The students employed by the Student Employment Program are already beginning to benefit from their education by way of obtaining a summer position, which is very encouraging. In addition to promoting education, the summer student employment program offers students direct work experience.

Studying in a specific area of interest and later applying the knowledge attained is a challenge that the students face. This program offers students a chance to directly apply skills and knowledge and to learn them in post-secondary, allowing students to be more prepared once they graduate.

The total number of students hired for the summer of 2017 was 349 positions. Out of the total, 202 students, or 58 per cent, were Indigenous Aboriginal students. Both these numbers have increased since 2016, and I applaud the government for this. The number of total hires in the summer of 2017 increased from the previous years from 306 to 349, resulting in 43 more hires. For Indigenous Aboriginal hires, 2017 showed an increase from 177 to 202 hires, resulting in 25 more hires.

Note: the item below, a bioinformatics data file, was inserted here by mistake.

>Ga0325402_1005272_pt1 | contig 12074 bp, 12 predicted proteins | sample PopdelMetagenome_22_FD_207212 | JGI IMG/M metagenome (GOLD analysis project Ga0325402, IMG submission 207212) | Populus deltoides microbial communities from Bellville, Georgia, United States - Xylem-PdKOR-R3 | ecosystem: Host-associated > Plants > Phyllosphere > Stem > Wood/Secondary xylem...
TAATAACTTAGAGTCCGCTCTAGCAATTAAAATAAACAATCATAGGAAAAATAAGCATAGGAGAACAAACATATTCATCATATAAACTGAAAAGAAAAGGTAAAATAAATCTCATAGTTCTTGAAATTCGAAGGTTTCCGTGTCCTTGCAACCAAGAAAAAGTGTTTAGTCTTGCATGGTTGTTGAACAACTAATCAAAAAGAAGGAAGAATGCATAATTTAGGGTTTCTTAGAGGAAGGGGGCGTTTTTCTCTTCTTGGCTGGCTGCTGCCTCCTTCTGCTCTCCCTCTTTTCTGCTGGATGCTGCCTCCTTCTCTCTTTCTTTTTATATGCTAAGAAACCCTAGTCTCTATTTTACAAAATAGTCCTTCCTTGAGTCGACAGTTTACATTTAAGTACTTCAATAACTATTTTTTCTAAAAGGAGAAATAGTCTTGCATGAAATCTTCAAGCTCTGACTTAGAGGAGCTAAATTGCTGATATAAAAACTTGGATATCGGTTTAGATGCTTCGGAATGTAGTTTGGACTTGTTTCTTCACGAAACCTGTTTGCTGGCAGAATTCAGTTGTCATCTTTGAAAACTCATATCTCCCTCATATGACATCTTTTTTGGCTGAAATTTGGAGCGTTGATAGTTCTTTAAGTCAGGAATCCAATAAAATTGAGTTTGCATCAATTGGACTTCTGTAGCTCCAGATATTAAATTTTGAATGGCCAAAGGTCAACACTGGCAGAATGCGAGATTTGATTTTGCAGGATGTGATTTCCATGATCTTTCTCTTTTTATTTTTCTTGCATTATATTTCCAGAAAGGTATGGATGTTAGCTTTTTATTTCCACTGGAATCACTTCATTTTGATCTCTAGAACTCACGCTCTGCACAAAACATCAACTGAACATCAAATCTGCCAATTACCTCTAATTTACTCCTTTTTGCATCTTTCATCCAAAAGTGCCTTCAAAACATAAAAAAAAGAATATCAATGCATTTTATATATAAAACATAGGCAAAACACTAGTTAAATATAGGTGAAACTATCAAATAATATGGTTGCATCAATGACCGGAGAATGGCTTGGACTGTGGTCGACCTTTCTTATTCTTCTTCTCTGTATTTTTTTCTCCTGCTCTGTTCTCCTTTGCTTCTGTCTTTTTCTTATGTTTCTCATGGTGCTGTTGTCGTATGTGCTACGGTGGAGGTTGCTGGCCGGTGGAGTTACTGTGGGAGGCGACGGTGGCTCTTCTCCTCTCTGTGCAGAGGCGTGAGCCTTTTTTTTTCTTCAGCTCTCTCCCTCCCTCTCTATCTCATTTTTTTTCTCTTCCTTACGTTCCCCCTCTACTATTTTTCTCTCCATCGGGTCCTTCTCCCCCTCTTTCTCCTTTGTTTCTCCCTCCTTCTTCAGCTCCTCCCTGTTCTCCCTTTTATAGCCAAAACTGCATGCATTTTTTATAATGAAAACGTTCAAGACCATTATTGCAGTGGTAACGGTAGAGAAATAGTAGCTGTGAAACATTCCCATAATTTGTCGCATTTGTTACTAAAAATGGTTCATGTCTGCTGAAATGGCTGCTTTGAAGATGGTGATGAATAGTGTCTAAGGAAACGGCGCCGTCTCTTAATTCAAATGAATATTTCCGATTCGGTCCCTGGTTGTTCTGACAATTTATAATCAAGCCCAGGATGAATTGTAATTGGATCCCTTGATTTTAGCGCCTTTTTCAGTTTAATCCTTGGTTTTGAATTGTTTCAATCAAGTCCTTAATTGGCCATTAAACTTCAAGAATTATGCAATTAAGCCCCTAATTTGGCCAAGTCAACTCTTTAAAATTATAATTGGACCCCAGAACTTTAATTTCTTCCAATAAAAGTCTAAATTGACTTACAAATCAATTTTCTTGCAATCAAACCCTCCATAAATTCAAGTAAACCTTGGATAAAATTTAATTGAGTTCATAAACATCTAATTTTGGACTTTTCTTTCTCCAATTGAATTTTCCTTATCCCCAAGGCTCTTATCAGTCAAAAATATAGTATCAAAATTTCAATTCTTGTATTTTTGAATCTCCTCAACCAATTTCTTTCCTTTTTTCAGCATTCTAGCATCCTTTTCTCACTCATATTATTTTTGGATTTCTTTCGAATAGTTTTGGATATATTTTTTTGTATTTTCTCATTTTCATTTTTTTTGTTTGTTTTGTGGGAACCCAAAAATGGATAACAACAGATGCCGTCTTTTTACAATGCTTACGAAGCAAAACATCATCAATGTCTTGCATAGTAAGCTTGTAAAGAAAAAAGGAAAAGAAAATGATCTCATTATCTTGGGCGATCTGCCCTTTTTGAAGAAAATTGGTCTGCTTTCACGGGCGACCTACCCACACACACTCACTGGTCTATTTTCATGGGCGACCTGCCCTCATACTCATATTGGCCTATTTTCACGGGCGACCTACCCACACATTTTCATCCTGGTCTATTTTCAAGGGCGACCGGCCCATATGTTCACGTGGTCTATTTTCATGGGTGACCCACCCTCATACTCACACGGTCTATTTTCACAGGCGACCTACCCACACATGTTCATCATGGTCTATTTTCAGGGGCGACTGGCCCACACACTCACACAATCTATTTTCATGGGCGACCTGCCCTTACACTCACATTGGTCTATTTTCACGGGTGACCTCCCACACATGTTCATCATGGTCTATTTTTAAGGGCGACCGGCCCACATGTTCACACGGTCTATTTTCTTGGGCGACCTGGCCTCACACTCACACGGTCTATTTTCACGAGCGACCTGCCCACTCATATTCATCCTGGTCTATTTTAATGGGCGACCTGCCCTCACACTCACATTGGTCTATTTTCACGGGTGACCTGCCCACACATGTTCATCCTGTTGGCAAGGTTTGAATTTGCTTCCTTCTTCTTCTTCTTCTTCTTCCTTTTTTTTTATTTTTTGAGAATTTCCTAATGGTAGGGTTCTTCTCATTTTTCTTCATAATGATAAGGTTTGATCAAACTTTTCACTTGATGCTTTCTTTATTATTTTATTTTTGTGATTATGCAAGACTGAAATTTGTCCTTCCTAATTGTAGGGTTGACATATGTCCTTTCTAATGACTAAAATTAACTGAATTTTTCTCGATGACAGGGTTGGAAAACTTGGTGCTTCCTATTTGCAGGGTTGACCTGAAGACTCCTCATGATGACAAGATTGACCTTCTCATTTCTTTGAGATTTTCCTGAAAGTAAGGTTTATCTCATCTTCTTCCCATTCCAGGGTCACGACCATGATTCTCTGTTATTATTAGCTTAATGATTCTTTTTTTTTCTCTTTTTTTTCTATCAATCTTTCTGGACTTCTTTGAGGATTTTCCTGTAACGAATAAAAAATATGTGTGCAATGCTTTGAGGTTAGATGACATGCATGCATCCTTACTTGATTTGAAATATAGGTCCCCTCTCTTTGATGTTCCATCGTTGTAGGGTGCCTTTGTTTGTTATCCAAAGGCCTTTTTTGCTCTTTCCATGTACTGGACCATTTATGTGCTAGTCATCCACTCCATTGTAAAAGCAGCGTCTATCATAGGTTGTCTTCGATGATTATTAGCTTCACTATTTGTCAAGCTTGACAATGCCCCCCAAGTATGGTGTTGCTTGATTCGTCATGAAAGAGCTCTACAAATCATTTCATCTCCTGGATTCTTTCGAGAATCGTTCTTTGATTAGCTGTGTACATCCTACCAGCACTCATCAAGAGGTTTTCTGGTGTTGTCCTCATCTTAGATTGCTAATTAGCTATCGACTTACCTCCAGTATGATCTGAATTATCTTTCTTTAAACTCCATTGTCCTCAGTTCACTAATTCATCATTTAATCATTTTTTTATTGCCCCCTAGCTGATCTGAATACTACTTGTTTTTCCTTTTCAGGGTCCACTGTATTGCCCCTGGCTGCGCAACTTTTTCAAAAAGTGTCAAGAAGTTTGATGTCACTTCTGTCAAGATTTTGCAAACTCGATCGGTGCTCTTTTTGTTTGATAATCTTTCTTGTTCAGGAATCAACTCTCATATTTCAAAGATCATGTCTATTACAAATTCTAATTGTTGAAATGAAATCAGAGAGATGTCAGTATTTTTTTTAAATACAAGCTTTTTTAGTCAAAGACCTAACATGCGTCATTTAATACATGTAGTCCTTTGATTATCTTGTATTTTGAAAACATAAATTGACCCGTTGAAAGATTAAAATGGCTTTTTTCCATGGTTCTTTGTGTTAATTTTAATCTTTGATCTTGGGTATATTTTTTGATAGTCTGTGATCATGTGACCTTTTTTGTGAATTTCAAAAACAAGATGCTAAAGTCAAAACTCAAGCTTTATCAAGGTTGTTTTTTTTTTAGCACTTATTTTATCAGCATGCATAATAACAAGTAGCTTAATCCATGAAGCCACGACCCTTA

This year, there were 16 students hired in Fort Simpson; nice to see. Unfortunately, no students were employed from the smaller communities of Fort Liard, Nahanni Butte, Jean Marie, Sambaa K'e, or Wrigley. This is a result of either a lack of opportunity or a lack of student applications.

In Fort Simpson, summer students were employed by a number of departments, including the ENR, Lands, MACA, NWT Housing Corporation, and human resources in the health department. I understand there are no regional offices for said departments in smaller communities, but maybe other employment opportunities for students in smaller communities should be explored. Year after year, I see an increase in summer students hired, but not in the smaller communities in my riding. It pains me that they are left behind.

Mr. Speaker, the Summer Student Program provides an invaluable experience for our youth. I hope we will continue to see the success and expansion of this program and the positive impact it has on our youth. Thank you, Mr. Speaker.